The controversial HD Mining project in Tumbler Ridge has tried to bring in TFWs
The Chinese used to just want us for our raw natural resources. Not anymore
Terrace—a northwestern B.C. town of some 11,500 people—has been going through the painful process of reinventing itself over the past decade and a half, after its major industry, forestry, went into decline following the closure of the Skeena Cellulose mill in 2001.
So when a municipal agency from a port city three hours east of Beijing approached Terrace Mayor Dave Pernarowski in 2012 with interest in buying 1,100 acres of forest on the outskirts of town—to build an alfalfa protein plant (an ingredient in cow feed)—it was an unexpected (and welcome) alternative to the other proposal being floated by the province: a prison. “We’ve had a lot of people come into the regions and kick the tires,” says Pernarowski, who did not seek re-election in last November’s municipal vote. “We were cautiously optimistic.”
China’s big three oil companies each have stakes in projects in B.C.’s nascent LNG sector. Here’s a rundown*:
1. Petro-China: Estimated size of investment: $25 to $40 billion | Other foreign partners: Royal Dutch Shell, Mitsubishi Corp. and Korea Gas Corp.
2. Sinopec: Estimated size of investment: $17 to $20 billion | Other foreign partners: Petronas, Japan Petroleum Exploration Company Ltd. and Petroleum Brunei
3. Nexen/CNOOC: Estimated size of investment: US$20 billion | Other foreign partners: Japan’s JGC Corp. and INPEX Corp.
*To date, none of the companies listed has made a final investment decision
Last July, the Quinhuang-dao Economic and Technological Development Zone purchased the land for $11.8 million from the Kitselas First Nation and the city of Terrace. The move is just one example of dozens of Chinese companies surfacing in recent years with an interest in investing in B.C. China is currently the seventh-largest source of foreign investment in Canada, having increased 15-fold, from $113 million in 2004 to $16.6 billion in 2014. Although the federal government doesn’t keep statistics on how many dollars go to each province, B.C.’s share of Chinese investment is thought to have risen similarly.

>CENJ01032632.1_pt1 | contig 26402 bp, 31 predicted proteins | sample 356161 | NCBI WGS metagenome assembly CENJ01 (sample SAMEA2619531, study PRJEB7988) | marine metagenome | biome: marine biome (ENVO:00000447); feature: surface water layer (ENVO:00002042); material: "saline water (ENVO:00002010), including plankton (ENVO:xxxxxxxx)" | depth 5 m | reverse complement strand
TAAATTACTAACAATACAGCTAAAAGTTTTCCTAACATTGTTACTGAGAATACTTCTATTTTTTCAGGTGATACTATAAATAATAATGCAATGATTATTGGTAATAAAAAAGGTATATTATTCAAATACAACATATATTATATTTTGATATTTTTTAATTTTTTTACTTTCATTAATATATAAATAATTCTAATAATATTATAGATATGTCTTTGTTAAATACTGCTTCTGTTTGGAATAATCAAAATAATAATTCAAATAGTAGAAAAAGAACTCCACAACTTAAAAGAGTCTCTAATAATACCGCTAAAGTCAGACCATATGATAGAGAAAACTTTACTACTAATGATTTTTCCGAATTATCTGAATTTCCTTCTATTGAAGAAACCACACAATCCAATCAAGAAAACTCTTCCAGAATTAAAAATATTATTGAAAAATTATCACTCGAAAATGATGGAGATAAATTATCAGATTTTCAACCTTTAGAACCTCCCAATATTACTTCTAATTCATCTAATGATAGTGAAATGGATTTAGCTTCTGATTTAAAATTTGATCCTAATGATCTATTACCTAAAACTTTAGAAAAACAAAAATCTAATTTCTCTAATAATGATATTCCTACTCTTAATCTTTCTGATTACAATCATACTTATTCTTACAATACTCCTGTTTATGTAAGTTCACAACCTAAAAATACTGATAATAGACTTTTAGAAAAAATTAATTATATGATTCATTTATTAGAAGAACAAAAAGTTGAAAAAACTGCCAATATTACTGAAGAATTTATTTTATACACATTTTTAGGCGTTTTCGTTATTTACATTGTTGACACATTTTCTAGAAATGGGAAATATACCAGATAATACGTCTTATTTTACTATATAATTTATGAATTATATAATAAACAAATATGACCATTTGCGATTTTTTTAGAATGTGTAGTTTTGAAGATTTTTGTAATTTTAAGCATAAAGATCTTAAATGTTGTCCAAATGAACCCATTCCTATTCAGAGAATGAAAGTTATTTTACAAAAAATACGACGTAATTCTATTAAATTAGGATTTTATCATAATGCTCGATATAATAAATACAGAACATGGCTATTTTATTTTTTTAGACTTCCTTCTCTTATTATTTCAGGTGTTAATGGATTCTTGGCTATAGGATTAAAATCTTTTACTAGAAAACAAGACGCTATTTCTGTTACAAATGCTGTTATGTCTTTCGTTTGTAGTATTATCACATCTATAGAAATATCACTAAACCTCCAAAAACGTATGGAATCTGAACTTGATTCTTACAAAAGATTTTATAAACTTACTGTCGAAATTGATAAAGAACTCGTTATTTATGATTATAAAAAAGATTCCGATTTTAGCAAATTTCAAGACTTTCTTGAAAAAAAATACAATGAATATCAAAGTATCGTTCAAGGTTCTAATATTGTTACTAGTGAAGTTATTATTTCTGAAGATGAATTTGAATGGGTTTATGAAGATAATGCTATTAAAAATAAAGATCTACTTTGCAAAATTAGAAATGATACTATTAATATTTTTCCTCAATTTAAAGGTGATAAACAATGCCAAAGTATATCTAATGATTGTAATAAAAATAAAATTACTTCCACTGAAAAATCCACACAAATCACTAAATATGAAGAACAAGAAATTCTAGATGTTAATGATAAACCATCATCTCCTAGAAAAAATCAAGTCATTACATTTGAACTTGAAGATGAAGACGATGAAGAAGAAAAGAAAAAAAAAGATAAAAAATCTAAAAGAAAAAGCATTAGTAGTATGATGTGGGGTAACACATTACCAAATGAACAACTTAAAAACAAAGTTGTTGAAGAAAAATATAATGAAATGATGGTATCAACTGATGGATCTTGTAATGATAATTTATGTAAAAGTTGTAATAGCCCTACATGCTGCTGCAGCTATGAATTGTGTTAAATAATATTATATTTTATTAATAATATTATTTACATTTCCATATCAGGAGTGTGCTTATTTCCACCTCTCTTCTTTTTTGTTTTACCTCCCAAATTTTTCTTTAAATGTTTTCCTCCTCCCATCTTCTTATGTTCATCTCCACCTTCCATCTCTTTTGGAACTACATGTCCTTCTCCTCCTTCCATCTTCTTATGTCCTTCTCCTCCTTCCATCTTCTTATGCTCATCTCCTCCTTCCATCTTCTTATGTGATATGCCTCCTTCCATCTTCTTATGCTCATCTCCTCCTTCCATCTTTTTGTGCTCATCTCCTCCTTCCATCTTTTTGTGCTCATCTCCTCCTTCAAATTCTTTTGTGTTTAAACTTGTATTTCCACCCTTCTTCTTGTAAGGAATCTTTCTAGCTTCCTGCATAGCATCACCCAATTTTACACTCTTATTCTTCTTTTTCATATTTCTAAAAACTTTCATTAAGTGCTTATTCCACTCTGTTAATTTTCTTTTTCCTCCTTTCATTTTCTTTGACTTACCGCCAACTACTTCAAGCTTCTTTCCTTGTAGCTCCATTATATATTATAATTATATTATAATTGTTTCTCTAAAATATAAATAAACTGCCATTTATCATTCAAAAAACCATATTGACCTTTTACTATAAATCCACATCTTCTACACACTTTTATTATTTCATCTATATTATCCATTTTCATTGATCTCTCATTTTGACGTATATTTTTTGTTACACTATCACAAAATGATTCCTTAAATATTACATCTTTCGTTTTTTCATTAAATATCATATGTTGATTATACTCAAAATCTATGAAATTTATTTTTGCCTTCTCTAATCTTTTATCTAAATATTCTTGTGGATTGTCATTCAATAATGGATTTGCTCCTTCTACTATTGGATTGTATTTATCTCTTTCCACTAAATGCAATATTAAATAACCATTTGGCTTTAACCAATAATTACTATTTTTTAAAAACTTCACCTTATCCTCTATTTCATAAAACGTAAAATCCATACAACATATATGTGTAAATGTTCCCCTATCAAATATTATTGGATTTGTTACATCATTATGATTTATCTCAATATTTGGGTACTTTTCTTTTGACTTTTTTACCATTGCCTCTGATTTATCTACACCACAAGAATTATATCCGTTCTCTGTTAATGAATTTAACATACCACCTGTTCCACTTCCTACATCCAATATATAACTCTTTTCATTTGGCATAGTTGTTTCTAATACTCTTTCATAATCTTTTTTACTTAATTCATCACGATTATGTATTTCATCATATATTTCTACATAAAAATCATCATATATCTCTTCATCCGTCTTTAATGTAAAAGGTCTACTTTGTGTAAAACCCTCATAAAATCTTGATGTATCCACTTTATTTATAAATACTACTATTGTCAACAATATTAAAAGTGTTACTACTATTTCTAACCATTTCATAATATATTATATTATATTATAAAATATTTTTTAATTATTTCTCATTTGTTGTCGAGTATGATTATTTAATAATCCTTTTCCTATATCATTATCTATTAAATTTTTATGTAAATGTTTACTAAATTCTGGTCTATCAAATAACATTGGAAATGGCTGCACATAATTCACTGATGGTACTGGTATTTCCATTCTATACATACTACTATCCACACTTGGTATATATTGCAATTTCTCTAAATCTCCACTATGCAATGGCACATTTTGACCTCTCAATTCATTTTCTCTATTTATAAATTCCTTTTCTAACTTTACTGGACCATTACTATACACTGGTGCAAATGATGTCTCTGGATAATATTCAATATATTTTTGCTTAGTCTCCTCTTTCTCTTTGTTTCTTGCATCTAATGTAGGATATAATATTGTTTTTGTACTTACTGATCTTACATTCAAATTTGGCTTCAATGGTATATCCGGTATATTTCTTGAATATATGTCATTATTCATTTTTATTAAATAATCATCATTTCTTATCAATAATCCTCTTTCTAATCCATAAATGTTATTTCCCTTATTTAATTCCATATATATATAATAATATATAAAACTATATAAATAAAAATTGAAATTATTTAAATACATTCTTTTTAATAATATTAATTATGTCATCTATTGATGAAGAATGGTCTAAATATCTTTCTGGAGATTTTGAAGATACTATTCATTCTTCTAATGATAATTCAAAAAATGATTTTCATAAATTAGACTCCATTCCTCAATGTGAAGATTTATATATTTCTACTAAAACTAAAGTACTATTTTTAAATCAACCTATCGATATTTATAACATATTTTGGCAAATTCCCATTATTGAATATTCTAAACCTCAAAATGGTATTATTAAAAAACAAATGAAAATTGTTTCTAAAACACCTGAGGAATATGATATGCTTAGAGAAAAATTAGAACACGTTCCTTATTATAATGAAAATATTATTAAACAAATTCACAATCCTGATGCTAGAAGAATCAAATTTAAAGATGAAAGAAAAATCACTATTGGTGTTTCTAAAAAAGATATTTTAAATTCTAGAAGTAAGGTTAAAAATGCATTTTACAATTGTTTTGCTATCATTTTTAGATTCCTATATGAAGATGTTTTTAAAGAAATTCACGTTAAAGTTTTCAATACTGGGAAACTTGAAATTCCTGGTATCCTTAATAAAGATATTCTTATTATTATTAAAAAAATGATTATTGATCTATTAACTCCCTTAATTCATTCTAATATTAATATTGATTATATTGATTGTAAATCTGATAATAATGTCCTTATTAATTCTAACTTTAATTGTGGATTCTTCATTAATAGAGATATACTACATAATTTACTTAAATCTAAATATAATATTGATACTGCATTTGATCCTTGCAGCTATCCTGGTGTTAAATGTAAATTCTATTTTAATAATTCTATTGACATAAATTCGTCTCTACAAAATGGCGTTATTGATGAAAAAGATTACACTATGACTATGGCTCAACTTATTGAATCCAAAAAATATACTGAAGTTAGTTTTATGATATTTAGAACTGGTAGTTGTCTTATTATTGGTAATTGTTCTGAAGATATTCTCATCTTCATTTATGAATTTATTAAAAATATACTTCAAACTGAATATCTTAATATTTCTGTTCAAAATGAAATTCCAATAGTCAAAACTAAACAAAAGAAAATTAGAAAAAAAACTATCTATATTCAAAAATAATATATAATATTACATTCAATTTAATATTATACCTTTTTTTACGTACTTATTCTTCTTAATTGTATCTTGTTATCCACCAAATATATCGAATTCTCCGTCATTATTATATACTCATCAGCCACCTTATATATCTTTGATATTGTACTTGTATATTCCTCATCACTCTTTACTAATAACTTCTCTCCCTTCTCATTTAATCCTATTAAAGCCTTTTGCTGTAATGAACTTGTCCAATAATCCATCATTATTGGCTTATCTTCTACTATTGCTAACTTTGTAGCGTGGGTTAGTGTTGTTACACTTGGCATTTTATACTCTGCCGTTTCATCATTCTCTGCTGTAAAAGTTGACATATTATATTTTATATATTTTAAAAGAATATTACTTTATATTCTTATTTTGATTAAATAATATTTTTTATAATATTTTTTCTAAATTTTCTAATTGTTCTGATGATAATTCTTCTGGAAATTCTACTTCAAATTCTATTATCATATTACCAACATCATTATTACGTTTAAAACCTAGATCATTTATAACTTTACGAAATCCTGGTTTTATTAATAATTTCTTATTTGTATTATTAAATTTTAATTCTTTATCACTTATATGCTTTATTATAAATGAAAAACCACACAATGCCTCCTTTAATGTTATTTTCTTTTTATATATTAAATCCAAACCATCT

While investments by individual Chinese immigrants account for 80 per cent of the transactions—from headline-grabbing purchases of west side Vancouver houses to investments in mom-and-pop businesses by immigrants in the provincial nominee program—they count for less than a third of the total flow of money. The bulk of investments, in dollars, are made by state-owned or -connected enterprises interested in resources. And those investments are, for the most part, in B.C.’s hinterlands: in proposed mines, in pulp mills—and, as in Terrace, in land zoned for industrial development.
In the 1980s a trickle of container ships began carrying B.C. coal, logs and pulp to China’s nascent ports. Then, in the 2000s, trade between the two jurisdictions began to boom. In that decade the value of B.C.’s exports to China grew at an average of 24 per cent year over year. China is now the destination for just under one-fifth of this province’s exports. And with that trade has come investment.
As the Chinese economy has grown, state-owned enterprises have sought to develop global supply chains in order to service domestic demand, according to Michael Grant, a senior researcher at the Conference Board of Canada. “A key priority of Chinese foreign direct investment is to develop global supply chains in order to service domestic demand for resources,” he says. In B.C. that has translated into investments in copper and steel-making coal mines, gas wells and pulp mills.
In the last five years alone, the deals have piled on. In 2009 the China Investment Corporation, the country’s sovereign wealth fund, took up a 17.2 per cent stake in Teck Resources for $1.5 billion. Three years later, Petro China took a $1.5-billion stake in Shell’s shale gas project in the Peace River region. Chinese state-owned enterprises have also made numerous smaller investments in B.C.-based miners: Selwyn Resources sold its shares in a zinc and lead mine to two Chinese companies for a combined $150 million in 2013, while that same year State Grid Corporation, China’s main electrical utility, made a $1.5-billion investment in Vancouver-based miner Quadra Mining Ltd. Then there’s a whole raft of yet-to-be-built projects, including the controversial HD Mining project in Tumbler Ridge (which infamously tried to bring in temporary foreign workers).
Outside of mining and oil and gas, investment by Chinese companies has been more modest. In the case of lumber, B.C.’s second most valuable export to China, the opportunities for investors tend to be “very limited,” explains Kevin Mason, senior analyst at ERA Forest Products Research. Mason says that many in the industry expected that more Chinese pulp and lumber buyers would take up stakes in B.C. companies, but that hasn’t materialized.
Back in Terrace, the land for the future industrial park has been clear-cut but still sits empty. The city has been paid in full for the property, and over the past six months it has installed electrical towers and transformers, water pipes and roads. For an industry town without a major industry, the city is desperate for a new tax base, explains Pernarowski.
“It was a surprise for a logging community to see a manufacturing plant come out of this deal,” says Pernarowski, who welcomes the plant as a chance to mitigate forestry’s boom-and-bust cycles. “We’re a logging community, but 10 years have gone by and there hasn’t been a lot of logging.”